Tuesday, February 28, 2012

Quixey: A Search Engine for Apps

Do you ever get tired of shopping for apps by looking at the following categories: "Featured," "Categories," or "Top 25?" If so, give Quixey a try and just answer the following question, "What do you want to do?"

Quixey is a search engine for apps that uses Functional Search™ to allow users to find apps by simply describing what they want to do. They work with the world's largest mobile manufacturers, carriers, search engines and app stores, to power their app search.

Quixey gathers data from across the web including blogs, review sites, social media outlets and more, to learn exactly what each app can do. Other search engines incorporate only the description from the app store and since Quixey researches what each app can do, they can more easily match your query to apps that meet your needs. Try it and let us know what you think!

Monday, February 27, 2012

70 Jobs for 2030

(From Ferris Bueller’s Day Off, John Hughes, 1986)

Cameron: I don’t know what I’m gonna do.
Sloane: College.
Cameron: Yeah, but to do what?
Sloane: What are you interested in?
Cameron: Nothing.
Sloane: Me neither. … What do you think Ferris is gonna do?
Cameron: He’s gonna be a fry-cook on Venus.
So if you don't want to be a fry cook on Venus or in Bikini Bottom with SpongeBob SquarePants what about some of the following occupations listed by The World Future Society; an organization served with making those predictions. In their recently released special report (PDF) these were among some of the 70 specific jobs predicted for 2030.
  • Amnesia surgeon (my personal favorite)
  • Astro-farmer
  • Astro-teacher
  • Augmented reality architect
  • Autonomous vehicle operator
  • Avatar relationship manager
  • Bio-botic physician
  • Bio-botist assistant
  • Bioregenerative integrator
  • Chef-farmer (agri-restaurateur)
  • Clone rancher
  • Digital archaeologist
  • Digital identity planner
  • Drone dispatcher
  • Energy harvester
  • Environmental health nurse
  • Exobotanist
  • Exozoologist
  • Extinction revivalist
  • Global system architect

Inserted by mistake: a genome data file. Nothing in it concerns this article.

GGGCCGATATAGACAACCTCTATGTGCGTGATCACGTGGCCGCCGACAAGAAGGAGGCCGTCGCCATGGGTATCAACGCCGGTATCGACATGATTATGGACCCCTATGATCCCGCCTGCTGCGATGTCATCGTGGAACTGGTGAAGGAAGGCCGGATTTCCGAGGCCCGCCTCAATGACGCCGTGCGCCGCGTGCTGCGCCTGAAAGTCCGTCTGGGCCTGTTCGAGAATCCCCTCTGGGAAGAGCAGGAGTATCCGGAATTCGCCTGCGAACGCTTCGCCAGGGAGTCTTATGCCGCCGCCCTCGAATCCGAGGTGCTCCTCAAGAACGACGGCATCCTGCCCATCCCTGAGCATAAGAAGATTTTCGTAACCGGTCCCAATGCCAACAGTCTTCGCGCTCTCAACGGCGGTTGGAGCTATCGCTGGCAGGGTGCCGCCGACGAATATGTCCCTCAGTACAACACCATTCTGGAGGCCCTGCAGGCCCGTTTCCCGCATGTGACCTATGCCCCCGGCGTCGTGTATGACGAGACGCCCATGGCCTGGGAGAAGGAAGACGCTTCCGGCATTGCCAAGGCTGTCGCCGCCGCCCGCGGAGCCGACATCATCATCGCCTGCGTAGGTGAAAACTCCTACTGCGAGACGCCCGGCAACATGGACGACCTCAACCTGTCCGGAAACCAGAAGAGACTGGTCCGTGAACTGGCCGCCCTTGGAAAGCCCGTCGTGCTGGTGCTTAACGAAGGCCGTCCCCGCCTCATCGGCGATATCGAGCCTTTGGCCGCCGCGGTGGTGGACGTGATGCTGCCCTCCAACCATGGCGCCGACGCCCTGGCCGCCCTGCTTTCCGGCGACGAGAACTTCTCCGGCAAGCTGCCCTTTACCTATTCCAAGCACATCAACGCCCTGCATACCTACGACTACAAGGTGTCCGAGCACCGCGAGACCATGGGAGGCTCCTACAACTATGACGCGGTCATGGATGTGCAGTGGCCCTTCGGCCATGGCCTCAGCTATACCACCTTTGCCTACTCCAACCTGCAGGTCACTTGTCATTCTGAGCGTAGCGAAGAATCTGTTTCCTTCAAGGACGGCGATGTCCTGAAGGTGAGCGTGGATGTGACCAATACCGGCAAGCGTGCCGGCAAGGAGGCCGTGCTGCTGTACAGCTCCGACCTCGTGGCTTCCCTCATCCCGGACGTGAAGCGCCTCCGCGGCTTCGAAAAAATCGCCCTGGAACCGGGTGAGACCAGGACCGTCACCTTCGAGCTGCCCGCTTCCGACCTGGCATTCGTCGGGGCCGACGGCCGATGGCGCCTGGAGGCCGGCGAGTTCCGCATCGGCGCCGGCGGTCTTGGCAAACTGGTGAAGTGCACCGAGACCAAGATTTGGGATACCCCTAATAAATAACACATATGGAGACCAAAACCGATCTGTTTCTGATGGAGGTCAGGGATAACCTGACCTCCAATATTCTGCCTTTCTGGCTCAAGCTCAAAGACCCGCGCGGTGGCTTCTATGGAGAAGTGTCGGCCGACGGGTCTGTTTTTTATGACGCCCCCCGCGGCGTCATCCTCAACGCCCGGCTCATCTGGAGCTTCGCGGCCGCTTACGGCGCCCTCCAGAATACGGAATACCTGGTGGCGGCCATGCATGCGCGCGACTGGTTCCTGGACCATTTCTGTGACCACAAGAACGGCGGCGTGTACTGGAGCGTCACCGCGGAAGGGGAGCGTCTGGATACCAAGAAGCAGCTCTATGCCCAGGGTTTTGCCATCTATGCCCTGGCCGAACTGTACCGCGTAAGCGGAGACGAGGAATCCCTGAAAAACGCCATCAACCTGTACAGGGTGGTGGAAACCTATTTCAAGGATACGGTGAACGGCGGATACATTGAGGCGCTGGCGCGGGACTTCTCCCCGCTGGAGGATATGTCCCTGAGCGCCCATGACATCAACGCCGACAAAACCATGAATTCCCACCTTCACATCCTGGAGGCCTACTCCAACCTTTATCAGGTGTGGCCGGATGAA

• Grassroots researcher
  • Holodeck trainer
  • Mobile biomass therapist
  • Personal care coordinator
  • Plant psychologists
  • Robotic earthworm driver
  • Robotician
  • Smart car interior advertisement sales representative
  • Smart car interior designer
  • Smart road designer/engineer
  • Smart road sensor control monitor/analyst
  • Space junk hauler
  • Space junk recycler
  • Space resource reclaimer
  • Space sweeper
  • Telecop
  • Wiki writer
Can you envision today’s high school or college students carrying out jobs like these? How do we train students today for many of the high-tech jobs of tomorrow? The answer continues to get more difficult with the rapid advancements in technology, but I believe one of the best solutions is Oklahoma's CareerTech system. Their ability to meet and adapt to industry's needs within a short time frame as we face these unprecedented challenges is something that is unique to CTE. Staying abreast of these shaping forces will help us to support students in identifying and acquiring the abilities and skills they need to succeed in this very different and amazing world. I don't know about you, but it makes me excited for the future!

Friday, February 24, 2012

The Spangler Effect and Sick Science Videos

I was reading Richard Byrne's Free Technology for Teachers Blog this morning and was introduced to a couple of YouTube channels that I really, really like. The Spangler Effect and Sick Science are both creations of Steve Spangler Science and the primary difference is that the Spangler Effect videos are approximately fifteen minutes in length and the Sick Science videos are short (three minutes or less) science experiments.

All of the videos that I have watched are great for the classroom or at home (with parental supervision) and are great ways to pique a child's interest in science! (or an adult's interest...)

Please view Free Technology for Teachers for more great educational ideas!

Thursday, February 23, 2012

Who is Cheating on Tests?

A quick review of articles on the internet show 40% to 95% of students admit to cheating at some point in their academic career. Then there is the huge standardized test cheating scandal in Atlanta where teachers were caught bumping up student's test scores (there are other similar stories as well). I then made a quick search on YouTube and found the following:
YouTube search results:  How to cheat in school - 7,640 results
                                     How to cheat on a test - 31,000 results

I then asked myself, "Am I the only one that didn't cheat in school?" Should I pull out my old high school yearbook and contemplate which 4 out of 10 friends were cheating their way through high school and college? Or should I just send them a direct message on Facebook or conduct an anonymous online poll to gather a more truthful response? Do students get a "high" on cheating or are they just lazy? I really like the student responses on some of these articles where they state that they cheat because "Everyone else is doing it"? Isn't that what all the stereotypical drug dealers tell the kids in the movies? "Take some drugs kid, everyone else is. It's the cool thing to do."